Typography

Typography Made Easy: 10 Ways to Choose the Best Font for Your Design

Every time we look at printed words, whether they’re on our cellphones, magazines, or websites, our brains are constantly digesting them. Instruction booklets and shops alike use fonts. Even though we often contemplate the impact of words on our lives, we don’t often think how the designer might use that same impact on the reader’s experience. Many individuals believe that typography is crucial, but what exactly are typography and font?

Designers are hard at work behind the scenes on every typeface, whether you can see them or not. Fonts may convey a variety of moods, feelings, and ideas, which is why it’s crucial to know how to pick the right one.

Whether you’re new to graphic design or a seasoned pro wanting to brush up on your skills, this quick tutorial will help you grasp the main concept of typography, learn the basic rules and frameworks, as well as pick the right font for your project.

What is Typography?

Typography

Source : Canva

Typography is the study and practice of arranging letters and symbols on a page. Besides font size, line spacing, and gap on a line or the entire page, the term also refers to certain other typographic characteristics. In order to draw attention to any product or service, typography creates a language that is easy to understand while also being aesthetically appealing.

Designers, creative directors, and novelists all use it in the creative industry to great effect. There has been an improvement in how letters are organized in the digital age, but the representation of texts by creative staff is still an issue.

Why Typography for Your Design?

Typography

Source : Osman Assem

There can never be enough emphasis placed on the significance of typography when it comes to graphic design. The use of font improves readability, establishes hierarchy, and aids in the identification of a brand. Let’s take a look at how typography may help you reach your goals in graphic design.

Establish Brand Values

The ideas and tones of a brand may be established with the help of a well-chosen typeface. Depending on what a company does and stands for, each typeface may represent them in a different manner. This is why typefaces come in such a wide variety of styles since they represent different feelings and impacts in a project.

Catch People’s Attention

The attention span of the average person has shrunk to only a few ticks. During this time of temporal friction, brands must catch the awareness among the target customers. In order to do this, graphic designers make use of typography’s attention-grabbing properties.

Infuse Personality to the Brand

In graphic design, fonts are the visuals that potential customers or site visitors will recall for the longest time. These graphics help a business become well-known among its customers, thanks to their use.

If you’ve ever driven by a Nike billboard, you’ve probably seen the clear and sleek typeface and realized it symbolizes the Nike brand right away. This is a great illustration of typography’s impact.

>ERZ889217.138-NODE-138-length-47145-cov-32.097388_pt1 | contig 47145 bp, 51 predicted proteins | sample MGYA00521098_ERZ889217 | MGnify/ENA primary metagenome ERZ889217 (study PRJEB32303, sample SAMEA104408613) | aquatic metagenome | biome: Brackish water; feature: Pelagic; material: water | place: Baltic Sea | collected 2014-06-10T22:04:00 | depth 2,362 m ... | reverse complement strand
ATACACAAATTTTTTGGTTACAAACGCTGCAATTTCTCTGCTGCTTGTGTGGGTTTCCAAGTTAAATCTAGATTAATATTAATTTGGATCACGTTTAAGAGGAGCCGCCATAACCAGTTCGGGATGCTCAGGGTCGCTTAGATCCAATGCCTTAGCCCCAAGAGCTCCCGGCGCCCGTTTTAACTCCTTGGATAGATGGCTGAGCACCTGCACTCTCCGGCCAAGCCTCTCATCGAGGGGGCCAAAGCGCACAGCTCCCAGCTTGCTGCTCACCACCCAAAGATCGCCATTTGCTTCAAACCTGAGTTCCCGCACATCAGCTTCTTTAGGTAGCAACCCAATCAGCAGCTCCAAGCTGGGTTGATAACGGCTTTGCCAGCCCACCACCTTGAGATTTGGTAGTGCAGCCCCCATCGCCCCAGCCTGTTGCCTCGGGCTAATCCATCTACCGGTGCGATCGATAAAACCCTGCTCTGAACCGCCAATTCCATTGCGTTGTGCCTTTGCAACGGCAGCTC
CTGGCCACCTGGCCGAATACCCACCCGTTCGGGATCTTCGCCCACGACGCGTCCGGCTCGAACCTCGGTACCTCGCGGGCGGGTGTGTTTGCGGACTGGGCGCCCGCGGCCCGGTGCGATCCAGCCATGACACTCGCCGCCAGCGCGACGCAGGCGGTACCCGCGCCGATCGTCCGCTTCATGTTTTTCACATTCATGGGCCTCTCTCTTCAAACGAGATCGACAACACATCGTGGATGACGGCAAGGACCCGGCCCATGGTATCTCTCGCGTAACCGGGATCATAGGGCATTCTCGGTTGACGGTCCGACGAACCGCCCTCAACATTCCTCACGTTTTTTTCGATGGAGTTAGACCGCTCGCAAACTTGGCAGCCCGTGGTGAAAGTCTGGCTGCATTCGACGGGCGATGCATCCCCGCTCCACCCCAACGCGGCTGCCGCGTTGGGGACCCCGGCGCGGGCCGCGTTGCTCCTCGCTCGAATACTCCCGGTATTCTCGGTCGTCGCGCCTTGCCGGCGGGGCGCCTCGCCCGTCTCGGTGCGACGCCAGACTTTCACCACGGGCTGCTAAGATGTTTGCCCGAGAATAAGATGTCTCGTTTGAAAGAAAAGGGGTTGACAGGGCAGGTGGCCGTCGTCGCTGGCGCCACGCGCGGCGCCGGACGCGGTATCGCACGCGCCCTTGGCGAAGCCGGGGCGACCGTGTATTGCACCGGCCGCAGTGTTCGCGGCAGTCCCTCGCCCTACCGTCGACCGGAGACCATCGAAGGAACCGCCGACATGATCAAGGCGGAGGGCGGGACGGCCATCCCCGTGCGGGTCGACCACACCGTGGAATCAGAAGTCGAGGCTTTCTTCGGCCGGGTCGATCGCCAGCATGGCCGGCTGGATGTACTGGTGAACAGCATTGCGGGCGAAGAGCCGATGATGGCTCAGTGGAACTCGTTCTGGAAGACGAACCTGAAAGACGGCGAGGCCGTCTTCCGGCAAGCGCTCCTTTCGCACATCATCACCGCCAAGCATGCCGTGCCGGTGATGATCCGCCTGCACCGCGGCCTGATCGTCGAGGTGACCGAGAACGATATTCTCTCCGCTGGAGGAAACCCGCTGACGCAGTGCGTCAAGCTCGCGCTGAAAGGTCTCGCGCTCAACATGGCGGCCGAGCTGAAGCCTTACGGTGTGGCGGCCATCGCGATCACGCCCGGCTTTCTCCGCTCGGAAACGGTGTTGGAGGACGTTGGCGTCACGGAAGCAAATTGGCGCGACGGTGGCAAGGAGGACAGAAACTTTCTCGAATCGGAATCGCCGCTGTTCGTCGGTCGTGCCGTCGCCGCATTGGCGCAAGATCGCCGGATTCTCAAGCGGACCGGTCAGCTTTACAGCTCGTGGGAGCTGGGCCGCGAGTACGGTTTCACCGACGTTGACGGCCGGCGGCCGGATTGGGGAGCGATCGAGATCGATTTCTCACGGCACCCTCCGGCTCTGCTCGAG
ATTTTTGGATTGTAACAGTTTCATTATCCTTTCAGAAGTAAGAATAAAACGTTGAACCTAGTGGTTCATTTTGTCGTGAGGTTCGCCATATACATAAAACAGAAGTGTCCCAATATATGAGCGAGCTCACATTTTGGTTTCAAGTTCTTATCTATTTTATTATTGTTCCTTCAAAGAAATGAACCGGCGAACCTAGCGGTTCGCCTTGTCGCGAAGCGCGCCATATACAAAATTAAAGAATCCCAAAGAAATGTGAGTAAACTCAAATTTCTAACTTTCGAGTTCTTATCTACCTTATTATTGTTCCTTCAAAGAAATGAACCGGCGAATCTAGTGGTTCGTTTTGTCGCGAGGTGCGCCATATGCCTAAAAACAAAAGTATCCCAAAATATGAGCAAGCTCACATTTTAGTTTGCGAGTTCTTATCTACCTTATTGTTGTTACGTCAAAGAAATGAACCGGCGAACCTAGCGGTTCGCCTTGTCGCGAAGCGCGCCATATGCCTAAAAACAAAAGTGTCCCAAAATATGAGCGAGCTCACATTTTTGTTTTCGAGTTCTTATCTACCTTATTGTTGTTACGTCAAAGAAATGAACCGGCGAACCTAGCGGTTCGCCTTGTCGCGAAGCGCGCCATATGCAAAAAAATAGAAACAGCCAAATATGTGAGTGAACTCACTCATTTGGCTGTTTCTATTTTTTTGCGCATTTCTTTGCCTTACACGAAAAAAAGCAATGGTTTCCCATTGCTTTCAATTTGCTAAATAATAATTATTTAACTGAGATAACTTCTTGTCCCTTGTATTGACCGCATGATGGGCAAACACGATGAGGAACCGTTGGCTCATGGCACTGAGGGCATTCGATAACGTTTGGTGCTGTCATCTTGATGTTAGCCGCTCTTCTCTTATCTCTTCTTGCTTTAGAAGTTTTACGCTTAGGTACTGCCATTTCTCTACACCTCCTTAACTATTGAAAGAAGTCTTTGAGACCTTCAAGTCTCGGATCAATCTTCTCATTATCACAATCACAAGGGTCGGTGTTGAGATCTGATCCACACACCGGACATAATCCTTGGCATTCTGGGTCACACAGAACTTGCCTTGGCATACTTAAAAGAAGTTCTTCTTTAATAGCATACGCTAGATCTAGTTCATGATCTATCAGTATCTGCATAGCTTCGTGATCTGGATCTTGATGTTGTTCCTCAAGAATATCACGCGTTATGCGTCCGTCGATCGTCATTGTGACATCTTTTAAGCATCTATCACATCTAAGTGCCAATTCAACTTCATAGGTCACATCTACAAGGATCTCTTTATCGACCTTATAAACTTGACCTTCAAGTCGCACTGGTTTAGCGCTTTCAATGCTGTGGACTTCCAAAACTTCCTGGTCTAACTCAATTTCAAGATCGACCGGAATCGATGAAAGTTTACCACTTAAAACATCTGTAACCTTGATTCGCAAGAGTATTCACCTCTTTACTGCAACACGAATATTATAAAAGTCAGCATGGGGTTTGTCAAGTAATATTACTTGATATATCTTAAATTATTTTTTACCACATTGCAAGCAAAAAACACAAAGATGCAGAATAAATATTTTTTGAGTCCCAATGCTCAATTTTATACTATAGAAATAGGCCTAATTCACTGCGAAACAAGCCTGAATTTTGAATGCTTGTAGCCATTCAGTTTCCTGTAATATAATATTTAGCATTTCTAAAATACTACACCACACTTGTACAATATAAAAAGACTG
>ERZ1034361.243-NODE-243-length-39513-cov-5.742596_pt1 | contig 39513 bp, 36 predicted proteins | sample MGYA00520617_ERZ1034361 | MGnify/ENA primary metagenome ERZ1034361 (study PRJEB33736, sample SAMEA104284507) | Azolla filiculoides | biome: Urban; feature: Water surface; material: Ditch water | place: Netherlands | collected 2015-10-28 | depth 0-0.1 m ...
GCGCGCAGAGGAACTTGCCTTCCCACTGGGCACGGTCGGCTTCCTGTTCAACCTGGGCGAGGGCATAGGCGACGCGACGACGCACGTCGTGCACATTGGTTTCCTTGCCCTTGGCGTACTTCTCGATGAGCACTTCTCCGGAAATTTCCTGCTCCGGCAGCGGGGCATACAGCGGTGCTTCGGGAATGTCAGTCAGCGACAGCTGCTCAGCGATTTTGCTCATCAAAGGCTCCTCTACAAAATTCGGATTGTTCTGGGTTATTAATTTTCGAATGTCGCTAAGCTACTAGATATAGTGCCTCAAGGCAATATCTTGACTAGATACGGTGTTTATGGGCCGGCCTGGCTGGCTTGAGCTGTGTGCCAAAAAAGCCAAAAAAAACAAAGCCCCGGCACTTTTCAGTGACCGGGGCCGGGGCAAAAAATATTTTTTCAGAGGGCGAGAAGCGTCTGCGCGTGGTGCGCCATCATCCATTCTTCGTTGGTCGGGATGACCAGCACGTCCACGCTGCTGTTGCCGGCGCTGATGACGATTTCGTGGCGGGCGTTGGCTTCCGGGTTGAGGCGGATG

Here are some fonts that create different tones and moods when used:

https://polluxofgeminorum.com/product/shockerous/

https://polluxofgeminorum.com/product/rasyideen/

https://polluxofgeminorum.com/product/the-bravery/ 

Create Harmony

In a design, typography contributes to the creation of harmony and coherence. The creation of visual uniformity throughout all media is critical in brand identity design. Consistent use of header and fonts all through the site is what this looks like in terms of web design. Visual uniformity enhances brand awareness by giving an organization a polished and refined appearance.

Make Visual Impact

Typography has the ability to make a powerful visual statement. Typography in visual communication may be used in a variety of inventive ways to leave an impact on the viewer. It may even be utilized to express a design’s idea without the need for any additional supporting graphics.

Getting Down to the Basic: Principles of Font You Must Know

Typography

Source : Creative Bloq

Getting yourself into typography can be quite daunting at first, but it doesn’t always have to be that way. Here are some principles of font that you ought to know to ease your learning process in the world of type.

The Less Font, the Better

Designers frequently make the blunder of using many typefaces in the same design. New designers are particularly prone to this. Each project should have no more than up to three fonts or styles, with one font for the subtitle, and another for the body text.

Be Mindful of Colors

Black lettering on a white backdrop is the most popular typeface. Even while most people appreciate color, it may make reading difficult, boring, or even painful when seen for long periods of time. It’s virtually never a good idea to pick text and background colors that are diametrically opposed to one another.

There must be adequate contrast between the backdrop and the text for it to be legible. However, you must also ensure that the colors do not conflict.

Make Use of Negative Space

A negative space, also known as white space, is an area that is devoid of any elements. White space is an excellent design element that may help you achieve your goals. It gives your font room to breathe while also helping to keep your design project’s various elements stable.

Pay Attention to Alignment

Typography relies heavily on proper alignment. Non-designers have a propensity to center-align all of their text when they write it themselves. However, center alignment is difficult on the eyes and makes it difficult for a reader to determine where a phrase begins and ends. This will have the effect of making folks entirely overlook your material.

10 Ultimate Ways to Choose the Best Font for Your Design

Typography

Source : Somag News

What’s Your Brand’s Personality?

Describe the feelings you want your viewers to get when they first come. A friendly environment is something you’d like to establish, right? The website should be pleasant, entertaining, or serious, depending on your preferences. The typeface must reflect the target segment exactly. When faced with this challenge, establishing the brand’s core characteristics and starting to acquire fonts that represent them are smart places to start.

For instance, can you tell what kind of personality each of these typefaces represents just by looking at them?